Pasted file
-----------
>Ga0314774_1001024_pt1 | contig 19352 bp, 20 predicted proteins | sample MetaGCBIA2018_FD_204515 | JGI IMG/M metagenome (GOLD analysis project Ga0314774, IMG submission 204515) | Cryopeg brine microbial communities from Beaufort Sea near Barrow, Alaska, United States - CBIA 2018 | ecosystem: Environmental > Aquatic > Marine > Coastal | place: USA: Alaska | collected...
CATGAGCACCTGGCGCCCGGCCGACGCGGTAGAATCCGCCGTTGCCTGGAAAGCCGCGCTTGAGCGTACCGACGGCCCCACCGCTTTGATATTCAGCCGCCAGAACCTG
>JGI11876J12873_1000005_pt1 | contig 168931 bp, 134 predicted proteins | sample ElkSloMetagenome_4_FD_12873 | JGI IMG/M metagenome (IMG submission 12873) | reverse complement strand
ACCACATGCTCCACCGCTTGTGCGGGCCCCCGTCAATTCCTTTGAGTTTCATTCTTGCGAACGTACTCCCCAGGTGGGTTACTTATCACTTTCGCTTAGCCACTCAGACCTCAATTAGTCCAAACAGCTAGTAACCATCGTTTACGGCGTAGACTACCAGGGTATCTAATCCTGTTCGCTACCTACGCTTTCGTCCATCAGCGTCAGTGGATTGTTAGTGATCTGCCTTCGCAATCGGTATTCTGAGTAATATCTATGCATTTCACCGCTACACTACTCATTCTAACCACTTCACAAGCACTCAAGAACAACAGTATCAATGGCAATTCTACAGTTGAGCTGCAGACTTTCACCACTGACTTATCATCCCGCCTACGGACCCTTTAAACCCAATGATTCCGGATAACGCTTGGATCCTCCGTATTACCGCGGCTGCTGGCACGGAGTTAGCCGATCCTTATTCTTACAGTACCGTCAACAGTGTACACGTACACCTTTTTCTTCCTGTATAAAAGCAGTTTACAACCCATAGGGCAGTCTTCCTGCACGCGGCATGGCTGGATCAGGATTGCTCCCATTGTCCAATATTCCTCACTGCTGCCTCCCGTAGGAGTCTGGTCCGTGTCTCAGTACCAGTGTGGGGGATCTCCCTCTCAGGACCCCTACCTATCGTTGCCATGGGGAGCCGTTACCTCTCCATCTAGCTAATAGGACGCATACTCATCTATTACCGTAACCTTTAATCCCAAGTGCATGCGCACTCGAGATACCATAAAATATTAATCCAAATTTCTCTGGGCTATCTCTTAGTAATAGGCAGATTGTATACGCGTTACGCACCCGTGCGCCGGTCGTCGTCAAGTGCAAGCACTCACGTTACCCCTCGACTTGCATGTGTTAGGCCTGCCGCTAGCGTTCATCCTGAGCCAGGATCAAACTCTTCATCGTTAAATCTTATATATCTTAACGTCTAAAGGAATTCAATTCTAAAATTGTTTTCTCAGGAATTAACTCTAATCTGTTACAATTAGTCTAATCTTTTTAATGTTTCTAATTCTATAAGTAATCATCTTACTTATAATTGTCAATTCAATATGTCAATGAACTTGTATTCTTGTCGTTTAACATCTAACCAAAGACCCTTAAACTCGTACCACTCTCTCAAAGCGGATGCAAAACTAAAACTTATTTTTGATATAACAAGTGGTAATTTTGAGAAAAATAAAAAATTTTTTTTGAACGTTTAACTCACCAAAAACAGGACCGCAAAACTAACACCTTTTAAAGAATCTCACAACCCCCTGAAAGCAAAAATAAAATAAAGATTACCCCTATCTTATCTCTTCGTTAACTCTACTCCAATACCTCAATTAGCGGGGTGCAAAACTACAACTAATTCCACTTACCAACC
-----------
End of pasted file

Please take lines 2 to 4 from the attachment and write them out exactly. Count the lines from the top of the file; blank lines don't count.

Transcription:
CATGAGCACCTGGCGCCCGGCCGACGCGGTAGAATCCGCCGTTGCCTGGAAAGCCGCGCTTGAGCGTACCGACGGCCCCACCGCTTTGATATTCAGCCGCCAGAACCTG
>JGI11876J12873_1000005_pt1 | contig 168931 bp, 134 predicted proteins | sample ElkSloMetagenome_4_FD_12873 | JGI IMG/M metagenome (IMG submission 12873) | reverse complement strand
ACCACATGCTCCACCGCTTGTGCGGGCCCCCGTCAATTCCTTTGAGTTTCATTCTTGCGAACGTACTCCCCAGGTGGGTTACTTATCACTTTCGCTTAGCCACTCAGACCTCAATTAGTCCAAACAGCTAGTAACCATCGTTTACGGCGTAGACTACCAGGGTATCTAATCCTGTTCGCTACCTACGCTTTCGTCCATCAGCGTCAGTGGATTGTTAGTGATCTGCCTTCGCAATCGGTATTCTGAGTAATATCTATGCATTTCACCGCTACACTACTCATTCTAACCACTTCACAAGCACTCAAGAACAACAGTATCAATGGCAATTCTACAGTTGAGCTGCAGACTTTCACCACTGACTTATCATCCCGCCTACGGACCCTTTAAACCCAATGATTCCGGATAACGCTTGGATCCTCCGTATTACCGCGGCTGCTGGCACGGAGTTAGCCGATCCTTATTCTTACAGTACCGTCAACAGTGTACACGTACACCTTTTTCTTCCTGTATAAAAGCAGTTTACAACCCATAGGGCAGTCTTCCTGCACGCGGCATGGCTGGATCAGGATTGCTCCCATTGTCCAATATTCCTCACTGCTGCCTCCCGTAGGAGTCTGGTCCGTGTCTCAGTACCAGTGTGGGGGATCTCCCTCTCAGGACCCCTACCTATCGTTGCCATGGGGAGCCGTTACCTCTCCATCTAGCTAATAGGACGCATACTCATCTATTACCGTAACCTTTAATCCCAAGTGCATGCGCACTCGAGATACCATAAAATATTAATCCAAATTTCTCTGGGCTATCTCTTAGTAATAGGCAGATTGTATACGCGTTACGCACCCGTGCGCCGGTCGTCGTCAAGTGCAAGCACTCACGTTACCCCTCGACTTGCATGTGTTAGGCCTGCCGCTAGCGTTCATCCTGAGCCAGGATCAAACTCTTCATCGTTAAATCTTATATATCTTAACGTCTAAAGGAATTCAATTCTAAAATTGTTTTCTCAGGAATTAACTCTAATCTGTTACAATTAGTCTAATCTTTTTAATGTTTCTAATTCTATAAGTAATCATCTTACTTATAATTGTCAATTCAATATGTCAATGAACTTGTATTCTTGTCGTTTAACATCTAACCAAAGACCCTTAAACTCGTACCACTCTCTCAAAGCGGATGCAAAACTAAAACTTATTTTTGATATAACAAGTGGTAATTTTGAGAAAAATAAAAAATTTTTTTTGAACGTTTAACTCACCAAAAACAGGACCGCAAAACTAACACCTTTTAAAGAATCTCACAACCCCCTGAAAGCAAAAATAAAATAAAGATTACCCCTATCTTATCTCTTCGTTAACTCTACTCCAATACCTCAATTAGCGGGGTGCAAAACTACAACTAATTCCACTTACCAACC